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Guest Editorial: Baseball program raises awareness of youth suicide

This week, September 8-14, is National Suicide Prevention Week.

In Minnesota, suicide ranks as one of the top 10 causes of death among all ages, and is the second leading cause of death among youth (exceeded only by automobile accidents).

According to the 2010 Minnesota School Survey, 17 percent of freshman and 12 percent of seniors thought about taking their life in the previous year, and 3 percent of freshman and 2 percent of seniors attempted suicide in the previous year. For perspective, in a class of 50 seniors, six will consider suicide and one will attempt it.

Each youth suicide results in an average loss of 53 years of life and $432,000 of economic productivity, adding up to a staggering 262,000 lost years and $3.19 billion each year.

Suicide is preventable.

The Highway 10 Baseball Classic, in collaboration with the Christopher Benz Foundation (, conducted its second annual tournament this past June in Perham and New York Mills. This tournament features 12 teams from all areas of Minnesota and Fargo, N.D. The purpose of the tournament is to bring together young boys, ages 15-16, to learn about suicide prevention, with baseball as the platform for increased awareness and education.

The tournament is made possible through the generous sponsorship of KLN Family Brands. Additionally, KLN’s sponsorship has made it possible to award $1,000 grants for suicide education, prevention and awareness activities to the schools associated with the communities represented at the tournament. These grants include local schools in Perham and New York Mills.

The Christopher Benz Foundation was born out of tragedy after a good friend of mine, Janet Benz, lost her son to suicide.

Chris died Jan. 11, 2007 when he was only 17 years old. He was a loving young man with lots of friends, family and a bright future. In the wake of his death, the lives of his family and friends were changed forever. 

The Benz family did not want Chris’ death to define his life; rather, they wanted his life to become a lasting legacy of serving others. In the summer of 2007, the family and their friends started an annual baseball tournament to honor Chris’ memory by connecting with kids and educating them about suicide and the resources available to help.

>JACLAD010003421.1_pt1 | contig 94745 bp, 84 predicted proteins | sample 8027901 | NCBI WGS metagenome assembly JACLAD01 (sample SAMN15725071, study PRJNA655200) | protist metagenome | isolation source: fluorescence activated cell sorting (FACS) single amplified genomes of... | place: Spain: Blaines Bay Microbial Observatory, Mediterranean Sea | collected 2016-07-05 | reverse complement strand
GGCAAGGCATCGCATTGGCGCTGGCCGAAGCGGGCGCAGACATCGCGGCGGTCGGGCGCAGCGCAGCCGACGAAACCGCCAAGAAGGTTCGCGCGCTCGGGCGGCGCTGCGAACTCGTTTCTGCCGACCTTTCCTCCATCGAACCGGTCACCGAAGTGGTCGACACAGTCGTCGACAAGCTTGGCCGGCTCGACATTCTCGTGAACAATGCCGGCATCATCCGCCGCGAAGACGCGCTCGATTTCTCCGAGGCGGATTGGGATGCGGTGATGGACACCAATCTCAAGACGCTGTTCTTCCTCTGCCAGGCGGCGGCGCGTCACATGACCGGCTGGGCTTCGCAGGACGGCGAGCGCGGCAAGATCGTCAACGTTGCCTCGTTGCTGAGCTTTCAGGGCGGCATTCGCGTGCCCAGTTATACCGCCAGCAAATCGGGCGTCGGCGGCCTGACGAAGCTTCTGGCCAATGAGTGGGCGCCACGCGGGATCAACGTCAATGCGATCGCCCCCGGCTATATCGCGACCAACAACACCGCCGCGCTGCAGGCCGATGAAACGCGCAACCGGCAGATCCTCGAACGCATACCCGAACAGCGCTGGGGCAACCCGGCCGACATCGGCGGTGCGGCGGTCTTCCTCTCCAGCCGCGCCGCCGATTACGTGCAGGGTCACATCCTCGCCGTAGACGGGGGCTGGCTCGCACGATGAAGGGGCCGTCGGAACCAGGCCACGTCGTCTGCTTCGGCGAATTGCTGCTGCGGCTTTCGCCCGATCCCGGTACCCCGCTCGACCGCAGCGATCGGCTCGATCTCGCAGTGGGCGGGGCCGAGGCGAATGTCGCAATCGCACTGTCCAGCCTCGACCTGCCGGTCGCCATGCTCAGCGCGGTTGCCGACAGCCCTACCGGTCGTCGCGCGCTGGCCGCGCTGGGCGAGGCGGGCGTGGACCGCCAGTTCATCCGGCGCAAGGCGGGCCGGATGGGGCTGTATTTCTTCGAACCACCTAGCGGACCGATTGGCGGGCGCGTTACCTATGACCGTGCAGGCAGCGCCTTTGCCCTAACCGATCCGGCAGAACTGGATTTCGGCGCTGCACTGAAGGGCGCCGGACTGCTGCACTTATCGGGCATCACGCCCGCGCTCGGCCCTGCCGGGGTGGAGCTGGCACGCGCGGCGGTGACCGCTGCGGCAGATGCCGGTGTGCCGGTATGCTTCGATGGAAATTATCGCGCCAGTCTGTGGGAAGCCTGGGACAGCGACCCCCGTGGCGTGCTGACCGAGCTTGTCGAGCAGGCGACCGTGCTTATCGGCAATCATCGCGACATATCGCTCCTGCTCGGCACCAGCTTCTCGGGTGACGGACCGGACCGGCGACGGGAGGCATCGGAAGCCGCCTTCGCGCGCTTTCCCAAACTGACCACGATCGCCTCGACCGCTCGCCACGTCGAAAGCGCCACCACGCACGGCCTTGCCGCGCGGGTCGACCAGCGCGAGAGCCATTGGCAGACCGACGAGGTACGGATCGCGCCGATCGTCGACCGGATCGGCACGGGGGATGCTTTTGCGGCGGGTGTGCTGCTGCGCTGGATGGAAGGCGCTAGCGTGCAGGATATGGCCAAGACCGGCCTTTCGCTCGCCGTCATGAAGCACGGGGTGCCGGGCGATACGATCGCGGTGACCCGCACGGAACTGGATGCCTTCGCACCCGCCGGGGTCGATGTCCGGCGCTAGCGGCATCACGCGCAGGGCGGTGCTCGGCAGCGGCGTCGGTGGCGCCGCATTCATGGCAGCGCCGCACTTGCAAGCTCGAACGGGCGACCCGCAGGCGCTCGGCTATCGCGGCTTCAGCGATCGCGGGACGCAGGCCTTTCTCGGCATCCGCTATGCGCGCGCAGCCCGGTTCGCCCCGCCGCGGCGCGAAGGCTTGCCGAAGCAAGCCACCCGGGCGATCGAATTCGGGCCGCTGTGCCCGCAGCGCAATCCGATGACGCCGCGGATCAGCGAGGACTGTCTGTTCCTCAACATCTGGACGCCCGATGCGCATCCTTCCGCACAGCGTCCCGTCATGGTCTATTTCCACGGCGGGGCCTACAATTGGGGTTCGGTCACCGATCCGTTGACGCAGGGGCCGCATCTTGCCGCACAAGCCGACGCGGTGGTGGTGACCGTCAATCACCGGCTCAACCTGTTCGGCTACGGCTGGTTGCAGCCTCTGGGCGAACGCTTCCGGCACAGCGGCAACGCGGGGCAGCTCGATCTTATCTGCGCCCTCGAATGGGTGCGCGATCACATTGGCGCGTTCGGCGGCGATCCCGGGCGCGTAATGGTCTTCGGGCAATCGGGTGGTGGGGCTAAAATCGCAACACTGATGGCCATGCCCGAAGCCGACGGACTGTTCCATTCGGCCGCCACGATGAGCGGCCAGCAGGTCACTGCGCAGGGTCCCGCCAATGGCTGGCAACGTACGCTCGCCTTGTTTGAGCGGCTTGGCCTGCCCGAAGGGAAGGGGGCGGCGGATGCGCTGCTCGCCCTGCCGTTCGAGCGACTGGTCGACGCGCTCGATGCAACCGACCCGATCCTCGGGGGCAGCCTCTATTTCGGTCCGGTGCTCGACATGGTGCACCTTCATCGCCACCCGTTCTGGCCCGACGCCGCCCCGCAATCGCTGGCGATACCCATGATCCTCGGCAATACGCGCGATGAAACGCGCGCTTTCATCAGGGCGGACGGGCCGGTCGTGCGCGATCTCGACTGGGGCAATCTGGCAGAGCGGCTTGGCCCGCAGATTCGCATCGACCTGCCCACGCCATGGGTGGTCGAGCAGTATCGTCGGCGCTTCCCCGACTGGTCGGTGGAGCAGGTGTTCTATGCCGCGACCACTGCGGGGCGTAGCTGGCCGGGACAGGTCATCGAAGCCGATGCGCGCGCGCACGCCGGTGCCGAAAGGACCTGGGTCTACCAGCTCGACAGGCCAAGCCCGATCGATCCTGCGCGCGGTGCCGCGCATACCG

Together, we at the Highway 10 Baseball Classic and the Christopher Benz Foundation are doing what we can to realize our goal — to eliminate suicide in our greatest treasure, our youth.

You can help by recognizing the warning signs of suicide:

-Threatening or talking about wanting to hurt or kill oneself.

-Looking for ways to kill oneself.

-Talking or writing about death, dying or suicide when these actions are out of the ordinary.

-Feeling of hopeless.

-Feeling rage or uncontrolled anger or seeking revenge.

-Acting reckless or engaging in risky behavior.

-Feeling trapped, like there is no way out.

-Increasing alcohol or drug use.

-Withdrawing from friends, family and society.

-Feeling anxious, agitated or unable to sleep or sleeping all the time.

-Dramatic mood changes.

-Seeing no reason for living or having no sense of purpose in life.

If you see or hear any of these signs, talk with the person. Help him or her to make an appointment to get help. Take it seriously, because it is a serious matter.

The National Suicide Prevention Lifeline is available at 1-800-273-TALK.

Additionally, please do not judge or condemn those who have chosen to end their emotional suffering with suicide. Pray for these troubled souls, that they may find some peace with the Lord. And pray for those left behind, that the Lord will help them go forward without stigma, guilt or blame, and that they will find the peace they need. Support them and talk with them. The silence that many times shrouds suicide is very damaging.

Dan Peterson, Organizer

Highway 10 Baseball Classic

and Christopher Benz

Foundation board member